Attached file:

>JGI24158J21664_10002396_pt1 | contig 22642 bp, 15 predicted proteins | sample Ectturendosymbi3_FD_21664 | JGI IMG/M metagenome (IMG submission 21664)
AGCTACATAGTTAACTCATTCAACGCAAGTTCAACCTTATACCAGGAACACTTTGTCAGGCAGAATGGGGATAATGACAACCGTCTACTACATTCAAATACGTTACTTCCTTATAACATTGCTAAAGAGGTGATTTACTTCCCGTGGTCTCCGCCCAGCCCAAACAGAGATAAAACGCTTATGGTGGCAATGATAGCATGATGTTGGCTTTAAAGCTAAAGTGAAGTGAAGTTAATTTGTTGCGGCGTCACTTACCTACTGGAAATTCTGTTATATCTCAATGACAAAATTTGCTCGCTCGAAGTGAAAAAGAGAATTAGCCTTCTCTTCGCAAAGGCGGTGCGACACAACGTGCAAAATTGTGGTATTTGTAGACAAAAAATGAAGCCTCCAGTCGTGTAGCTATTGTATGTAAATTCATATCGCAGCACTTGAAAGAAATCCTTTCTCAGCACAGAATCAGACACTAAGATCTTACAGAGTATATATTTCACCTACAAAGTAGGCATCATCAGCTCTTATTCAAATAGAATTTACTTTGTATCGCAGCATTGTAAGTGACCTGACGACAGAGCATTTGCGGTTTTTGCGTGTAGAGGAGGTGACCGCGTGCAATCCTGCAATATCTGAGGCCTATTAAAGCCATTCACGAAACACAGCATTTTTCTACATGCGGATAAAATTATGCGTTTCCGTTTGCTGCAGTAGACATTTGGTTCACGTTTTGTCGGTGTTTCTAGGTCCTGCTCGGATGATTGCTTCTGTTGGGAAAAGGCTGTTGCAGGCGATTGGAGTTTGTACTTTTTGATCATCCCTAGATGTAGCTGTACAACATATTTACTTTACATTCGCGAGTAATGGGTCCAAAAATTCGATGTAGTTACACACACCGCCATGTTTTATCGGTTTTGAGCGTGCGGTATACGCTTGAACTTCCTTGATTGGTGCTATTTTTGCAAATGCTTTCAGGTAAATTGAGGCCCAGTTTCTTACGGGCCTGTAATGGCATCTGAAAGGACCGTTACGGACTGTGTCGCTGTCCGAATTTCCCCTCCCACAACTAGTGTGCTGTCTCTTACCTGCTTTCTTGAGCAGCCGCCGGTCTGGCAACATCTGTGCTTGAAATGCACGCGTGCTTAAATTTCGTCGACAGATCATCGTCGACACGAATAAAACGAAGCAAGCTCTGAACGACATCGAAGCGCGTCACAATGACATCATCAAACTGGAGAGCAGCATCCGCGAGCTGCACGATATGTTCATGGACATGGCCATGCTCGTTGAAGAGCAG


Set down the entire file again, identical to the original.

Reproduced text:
>JGI24158J21664_10002396_pt1 | contig 22642 bp, 15 predicted proteins | sample Ectturendosymbi3_FD_21664 | JGI IMG/M metagenome (IMG submission 21664)
AGCTACATAGTTAACTCATTCAACGCAAGTTCAACCTTATACCAGGAACACTTTGTCAGGCAGAATGGGGATAATGACAACCGTCTACTACATTCAAATACGTTACTTCCTTATAACATTGCTAAAGAGGTGATTTACTTCCCGTGGTCTCCGCCCAGCCCAAACAGAGATAAAACGCTTATGGTGGCAATGATAGCATGATGTTGGCTTTAAAGCTAAAGTGAAGTGAAGTTAATTTGTTGCGGCGTCACTTACCTACTGGAAATTCTGTTATATCTCAATGACAAAATTTGCTCGCTCGAAGTGAAAAAGAGAATTAGCCTTCTCTTCGCAAAGGCGGTGCGACACAACGTGCAAAATTGTGGTATTTGTAGACAAAAAATGAAGCCTCCAGTCGTGTAGCTATTGTATGTAAATTCATATCGCAGCACTTGAAAGAAATCCTTTCTCAGCACAGAATCAGACACTAAGATCTTACAGAGTATATATTTCACCTACAAAGTAGGCATCATCAGCTCTTATTCAAATAGAATTTACTTTGTATCGCAGCATTGTAAGTGACCTGACGACAGAGCATTTGCGGTTTTTGCGTGTAGAGGAGGTGACCGCGTGCAATCCTGCAATATCTGAGGCCTATTAAAGCCATTCACGAAACACAGCATTTTTCTACATGCGGATAAAATTATGCGTTTCCGTTTGCTGCAGTAGACATTTGGTTCACGTTTTGTCGGTGTTTCTAGGTCCTGCTCGGATGATTGCTTCTGTTGGGAAAAGGCTGTTGCAGGCGATTGGAGTTTGTACTTTTTGATCATCCCTAGATGTAGCTGTACAACATATTTACTTTACATTCGCGAGTAATGGGTCCAAAAATTCGATGTAGTTACACACACCGCCATGTTTTATCGGTTTTGAGCGTGCGGTATACGCTTGAACTTCCTTGATTGGTGCTATTTTTGCAAATGCTTTCAGGTAAATTGAGGCCCAGTTTCTTACGGGCCTGTAATGGCATCTGAAAGGACCGTTACGGACTGTGTCGCTGTCCGAATTTCCCCTCCCACAACTAGTGTGCTGTCTCTTACCTGCTTTCTTGAGCAGCCGCCGGTCTGGCAACATCTGTGCTTGAAATGCACGCGTGCTTAAATTTCGTCGACAGATCATCGTCGACACGAATAAAACGAAGCAAGCTCTGAACGACATCGAAGCGCGTCACAATGACATCATCAAACTGGAGAGCAGCATCCGCGAGCTGCACGATATGTTCATGGACATGGCCATGCTCGTTGAAGAGCAG